Here’s the problem. During the war, the Islamists – who morphed from being the Armed Islamic Group (GIA) into al-Qaeda – were confronted by an army and intelligence service whose use of torture was about as brutal as any in the Middle East. The smashing of teeth and fingernails was minor stuff. To make prisoners talk, the cops would truss them up, stick a rubber hose in their mouth and fill them up with water until they, quite literally, burst asunder. “If you started talking, you are dead,” a GIA men told me at the time. “Because if you start giving information, they’ll go on to the end.” They often did.

Some soldiers sought asylum in Europe and spilled the beans. They were given drugs, they said, and ordered to torture and murder suspects, especially if they had beards. One very senior officer sought libel damages in France against a soldier who’d detailed his experiences in this dirty war in a book – but the officer fled Paris the moment the court ruled against him. An amnesty upheld by our friend President Bouteflika insured not only that reformed “terrorists” would be free but that the army goons would never be punished.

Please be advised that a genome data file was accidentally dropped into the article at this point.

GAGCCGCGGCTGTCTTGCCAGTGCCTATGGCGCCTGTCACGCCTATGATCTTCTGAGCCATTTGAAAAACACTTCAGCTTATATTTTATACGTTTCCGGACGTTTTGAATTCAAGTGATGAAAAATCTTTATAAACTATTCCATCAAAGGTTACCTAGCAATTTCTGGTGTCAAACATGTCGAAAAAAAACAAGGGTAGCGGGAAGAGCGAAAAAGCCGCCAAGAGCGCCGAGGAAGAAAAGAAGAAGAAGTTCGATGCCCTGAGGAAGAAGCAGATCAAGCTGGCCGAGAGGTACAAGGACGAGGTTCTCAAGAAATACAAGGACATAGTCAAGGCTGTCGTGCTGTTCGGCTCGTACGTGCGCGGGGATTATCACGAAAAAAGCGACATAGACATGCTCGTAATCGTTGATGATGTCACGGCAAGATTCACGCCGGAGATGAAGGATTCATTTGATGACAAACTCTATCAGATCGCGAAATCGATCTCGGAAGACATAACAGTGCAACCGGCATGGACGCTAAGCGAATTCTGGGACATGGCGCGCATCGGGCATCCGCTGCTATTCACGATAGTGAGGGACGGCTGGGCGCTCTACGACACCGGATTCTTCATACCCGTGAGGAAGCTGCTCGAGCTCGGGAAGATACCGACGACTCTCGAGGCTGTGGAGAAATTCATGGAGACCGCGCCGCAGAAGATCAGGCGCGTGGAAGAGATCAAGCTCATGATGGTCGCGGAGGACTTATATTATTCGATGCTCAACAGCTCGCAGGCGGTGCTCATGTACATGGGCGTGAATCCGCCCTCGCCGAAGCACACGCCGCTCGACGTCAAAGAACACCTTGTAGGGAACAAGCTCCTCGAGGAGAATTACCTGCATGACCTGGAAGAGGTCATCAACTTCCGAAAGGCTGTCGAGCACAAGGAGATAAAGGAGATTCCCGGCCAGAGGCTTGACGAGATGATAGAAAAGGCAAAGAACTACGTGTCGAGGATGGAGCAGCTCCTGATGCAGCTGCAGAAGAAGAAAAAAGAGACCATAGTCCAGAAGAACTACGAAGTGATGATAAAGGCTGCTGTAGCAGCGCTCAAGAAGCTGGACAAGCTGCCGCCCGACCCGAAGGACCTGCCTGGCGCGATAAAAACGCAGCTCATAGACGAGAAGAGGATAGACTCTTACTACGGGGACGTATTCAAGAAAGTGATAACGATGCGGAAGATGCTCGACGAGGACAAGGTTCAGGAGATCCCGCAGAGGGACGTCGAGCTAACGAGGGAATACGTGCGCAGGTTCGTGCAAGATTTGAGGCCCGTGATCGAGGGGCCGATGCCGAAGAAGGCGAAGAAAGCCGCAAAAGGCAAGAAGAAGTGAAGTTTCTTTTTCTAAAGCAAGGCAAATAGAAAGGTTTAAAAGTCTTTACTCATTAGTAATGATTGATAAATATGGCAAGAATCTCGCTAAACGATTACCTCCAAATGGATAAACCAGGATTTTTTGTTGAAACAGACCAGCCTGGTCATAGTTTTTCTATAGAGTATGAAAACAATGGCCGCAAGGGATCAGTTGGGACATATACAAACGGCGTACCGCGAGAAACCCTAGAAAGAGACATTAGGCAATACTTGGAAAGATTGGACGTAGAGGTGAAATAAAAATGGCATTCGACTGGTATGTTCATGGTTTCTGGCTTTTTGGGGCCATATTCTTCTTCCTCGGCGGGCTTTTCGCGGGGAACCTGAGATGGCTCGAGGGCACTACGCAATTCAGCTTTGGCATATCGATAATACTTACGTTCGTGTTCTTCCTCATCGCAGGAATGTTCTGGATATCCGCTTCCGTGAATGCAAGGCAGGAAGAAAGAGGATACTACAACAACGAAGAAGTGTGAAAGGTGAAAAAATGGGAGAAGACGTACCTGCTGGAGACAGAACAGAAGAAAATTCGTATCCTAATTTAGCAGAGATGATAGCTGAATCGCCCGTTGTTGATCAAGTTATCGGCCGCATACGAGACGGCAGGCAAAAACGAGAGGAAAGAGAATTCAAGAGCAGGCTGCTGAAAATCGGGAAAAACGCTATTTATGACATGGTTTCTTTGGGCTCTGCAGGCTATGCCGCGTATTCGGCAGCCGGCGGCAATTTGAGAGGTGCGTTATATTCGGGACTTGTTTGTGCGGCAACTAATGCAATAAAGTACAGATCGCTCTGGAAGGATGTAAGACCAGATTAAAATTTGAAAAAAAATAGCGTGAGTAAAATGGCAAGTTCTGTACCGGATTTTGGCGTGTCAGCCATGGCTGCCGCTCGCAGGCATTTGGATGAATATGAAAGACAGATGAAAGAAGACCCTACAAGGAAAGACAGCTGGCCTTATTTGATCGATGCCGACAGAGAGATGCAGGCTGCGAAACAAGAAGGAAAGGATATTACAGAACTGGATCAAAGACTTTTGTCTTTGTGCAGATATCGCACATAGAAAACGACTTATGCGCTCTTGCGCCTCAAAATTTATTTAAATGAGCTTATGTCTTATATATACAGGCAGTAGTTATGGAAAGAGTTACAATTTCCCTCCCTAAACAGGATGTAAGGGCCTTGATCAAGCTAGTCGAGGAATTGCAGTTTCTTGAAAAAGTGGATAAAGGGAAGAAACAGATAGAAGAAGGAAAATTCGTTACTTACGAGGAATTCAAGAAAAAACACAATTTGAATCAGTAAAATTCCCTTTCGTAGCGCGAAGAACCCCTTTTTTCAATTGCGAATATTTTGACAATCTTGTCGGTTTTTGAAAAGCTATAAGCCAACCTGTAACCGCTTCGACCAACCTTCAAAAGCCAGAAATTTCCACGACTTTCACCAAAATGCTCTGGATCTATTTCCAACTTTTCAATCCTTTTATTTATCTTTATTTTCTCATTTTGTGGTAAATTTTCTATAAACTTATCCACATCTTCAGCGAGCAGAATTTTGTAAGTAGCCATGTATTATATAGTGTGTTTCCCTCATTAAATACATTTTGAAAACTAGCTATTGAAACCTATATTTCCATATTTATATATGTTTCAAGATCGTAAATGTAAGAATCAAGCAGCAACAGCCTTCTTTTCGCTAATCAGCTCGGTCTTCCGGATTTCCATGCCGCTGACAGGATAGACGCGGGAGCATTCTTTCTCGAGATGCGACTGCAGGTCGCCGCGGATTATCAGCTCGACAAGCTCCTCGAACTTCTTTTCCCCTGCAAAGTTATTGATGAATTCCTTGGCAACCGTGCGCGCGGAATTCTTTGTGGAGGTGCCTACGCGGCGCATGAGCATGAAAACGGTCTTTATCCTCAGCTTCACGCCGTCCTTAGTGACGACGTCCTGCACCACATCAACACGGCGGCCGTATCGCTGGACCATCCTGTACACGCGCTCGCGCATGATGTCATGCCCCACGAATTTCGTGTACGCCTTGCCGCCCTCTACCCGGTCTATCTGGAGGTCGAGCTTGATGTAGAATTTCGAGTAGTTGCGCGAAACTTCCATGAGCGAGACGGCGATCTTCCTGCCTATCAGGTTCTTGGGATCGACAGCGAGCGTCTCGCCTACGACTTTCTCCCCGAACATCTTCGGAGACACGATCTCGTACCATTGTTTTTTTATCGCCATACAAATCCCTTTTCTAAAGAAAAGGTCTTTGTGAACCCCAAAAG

Indeed, so terrible was the military’s behaviour that Algerian authors found it safer to write fiction about the war in order to tell readers the truth. One short story that actually went on sale in Algeria told of a lieutenant in the army who betrayed his comrades to the Islamists. His wife and children were brought to the scene by helicopter to find his officers had tied him to a tree with barbed wire. They were forced to watch as petrol was poured over the “traitor” and he was burned alive. Everyone knew the story was true.

So here we must turn to Mohamed Mediène, who was head of Algeria’s secret service for all those dark years, known – and referred to in the press – as one of the “eradicateurs”. He finally turned against Bouteflika when the latter (at great personal “sacrifice”, according to his flunkies) gained a fourth term in 2014. And then, last September, Mediène met his comeuppance. He was suddenly “retired” from service, apparently at the instigation of the defence minister and several leading generals who wanted to “clean up” the army.